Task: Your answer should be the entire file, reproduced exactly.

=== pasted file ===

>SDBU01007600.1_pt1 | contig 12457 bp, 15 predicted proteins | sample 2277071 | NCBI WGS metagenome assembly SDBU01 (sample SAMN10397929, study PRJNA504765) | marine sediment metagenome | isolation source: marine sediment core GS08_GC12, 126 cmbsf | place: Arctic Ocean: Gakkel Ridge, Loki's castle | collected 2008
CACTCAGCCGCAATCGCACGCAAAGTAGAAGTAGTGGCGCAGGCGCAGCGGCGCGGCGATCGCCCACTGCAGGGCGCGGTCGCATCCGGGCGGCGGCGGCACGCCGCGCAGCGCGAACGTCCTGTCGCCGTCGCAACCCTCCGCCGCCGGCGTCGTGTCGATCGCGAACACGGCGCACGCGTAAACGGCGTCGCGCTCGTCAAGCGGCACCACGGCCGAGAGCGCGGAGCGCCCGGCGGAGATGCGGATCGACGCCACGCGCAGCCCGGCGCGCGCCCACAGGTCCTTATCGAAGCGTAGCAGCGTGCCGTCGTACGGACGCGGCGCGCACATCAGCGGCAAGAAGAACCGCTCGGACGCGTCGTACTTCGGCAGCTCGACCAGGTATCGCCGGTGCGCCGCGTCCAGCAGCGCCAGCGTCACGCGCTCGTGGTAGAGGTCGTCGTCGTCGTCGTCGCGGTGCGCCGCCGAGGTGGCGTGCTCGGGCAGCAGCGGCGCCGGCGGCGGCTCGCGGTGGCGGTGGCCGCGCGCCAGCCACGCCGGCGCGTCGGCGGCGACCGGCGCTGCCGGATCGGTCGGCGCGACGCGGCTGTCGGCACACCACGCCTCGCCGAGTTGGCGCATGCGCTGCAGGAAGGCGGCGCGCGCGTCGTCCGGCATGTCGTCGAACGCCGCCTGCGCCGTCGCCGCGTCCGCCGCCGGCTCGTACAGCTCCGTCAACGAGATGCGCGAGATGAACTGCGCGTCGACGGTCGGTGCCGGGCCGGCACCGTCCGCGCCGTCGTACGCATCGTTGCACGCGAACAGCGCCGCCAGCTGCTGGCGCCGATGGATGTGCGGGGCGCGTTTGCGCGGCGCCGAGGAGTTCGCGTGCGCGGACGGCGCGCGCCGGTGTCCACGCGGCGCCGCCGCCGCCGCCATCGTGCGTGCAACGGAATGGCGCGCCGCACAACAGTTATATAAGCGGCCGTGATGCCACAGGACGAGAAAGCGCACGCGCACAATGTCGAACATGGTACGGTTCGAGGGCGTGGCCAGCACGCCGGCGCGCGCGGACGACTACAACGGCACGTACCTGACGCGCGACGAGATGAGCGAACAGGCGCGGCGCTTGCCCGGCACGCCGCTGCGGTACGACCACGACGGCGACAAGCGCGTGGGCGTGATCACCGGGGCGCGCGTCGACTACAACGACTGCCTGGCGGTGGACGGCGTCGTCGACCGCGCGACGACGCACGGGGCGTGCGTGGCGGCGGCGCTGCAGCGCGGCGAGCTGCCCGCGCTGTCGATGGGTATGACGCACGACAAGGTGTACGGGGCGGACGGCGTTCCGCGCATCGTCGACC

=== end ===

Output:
>SDBU01007600.1_pt1 | contig 12457 bp, 15 predicted proteins | sample 2277071 | NCBI WGS metagenome assembly SDBU01 (sample SAMN10397929, study PRJNA504765) | marine sediment metagenome | isolation source: marine sediment core GS08_GC12, 126 cmbsf | place: Arctic Ocean: Gakkel Ridge, Loki's castle | collected 2008
CACTCAGCCGCAATCGCACGCAAAGTAGAAGTAGTGGCGCAGGCGCAGCGGCGCGGCGATCGCCCACTGCAGGGCGCGGTCGCATCCGGGCGGCGGCGGCACGCCGCGCAGCGCGAACGTCCTGTCGCCGTCGCAACCCTCCGCCGCCGGCGTCGTGTCGATCGCGAACACGGCGCACGCGTAAACGGCGTCGCGCTCGTCAAGCGGCACCACGGCCGAGAGCGCGGAGCGCCCGGCGGAGATGCGGATCGACGCCACGCGCAGCCCGGCGCGCGCCCACAGGTCCTTATCGAAGCGTAGCAGCGTGCCGTCGTACGGACGCGGCGCGCACATCAGCGGCAAGAAGAACCGCTCGGACGCGTCGTACTTCGGCAGCTCGACCAGGTATCGCCGGTGCGCCGCGTCCAGCAGCGCCAGCGTCACGCGCTCGTGGTAGAGGTCGTCGTCGTCGTCGTCGCGGTGCGCCGCCGAGGTGGCGTGCTCGGGCAGCAGCGGCGCCGGCGGCGGCTCGCGGTGGCGGTGGCCGCGCGCCAGCCACGCCGGCGCGTCGGCGGCGACCGGCGCTGCCGGATCGGTCGGCGCGACGCGGCTGTCGGCACACCACGCCTCGCCGAGTTGGCGCATGCGCTGCAGGAAGGCGGCGCGCGCGTCGTCCGGCATGTCGTCGAACGCCGCCTGCGCCGTCGCCGCGTCCGCCGCCGGCTCGTACAGCTCCGTCAACGAGATGCGCGAGATGAACTGCGCGTCGACGGTCGGTGCCGGGCCGGCACCGTCCGCGCCGTCGTACGCATCGTTGCACGCGAACAGCGCCGCCAGCTGCTGGCGCCGATGGATGTGCGGGGCGCGTTTGCGCGGCGCCGAGGAGTTCGCGTGCGCGGACGGCGCGCGCCGGTGTCCACGCGGCGCCGCCGCCGCCGCCATCGTGCGTGCAACGGAATGGCGCGCCGCACAACAGTTATATAAGCGGCCGTGATGCCACAGGACGAGAAAGCGCACGCGCACAATGTCGAACATGGTACGGTTCGAGGGCGTGGCCAGCACGCCGGCGCGCGCGGACGACTACAACGGCACGTACCTGACGCGCGACGAGATGAGCGAACAGGCGCGGCGCTTGCCCGGCACGCCGCTGCGGTACGACCACGACGGCGACAAGCGCGTGGGCGTGATCACCGGGGCGCGCGTCGACTACAACGACTGCCTGGCGGTGGACGGCGTCGTCGACCGCGCGACGACGCACGGGGCGTGCGTGGCGGCGGCGCTGCAGCGCGGCGAGCTGCCCGCGCTGTCGATGGGTATGACGCACGACAAGGTGTACGGGGCGGACGGCGTTCCGCGCATCGTCGACC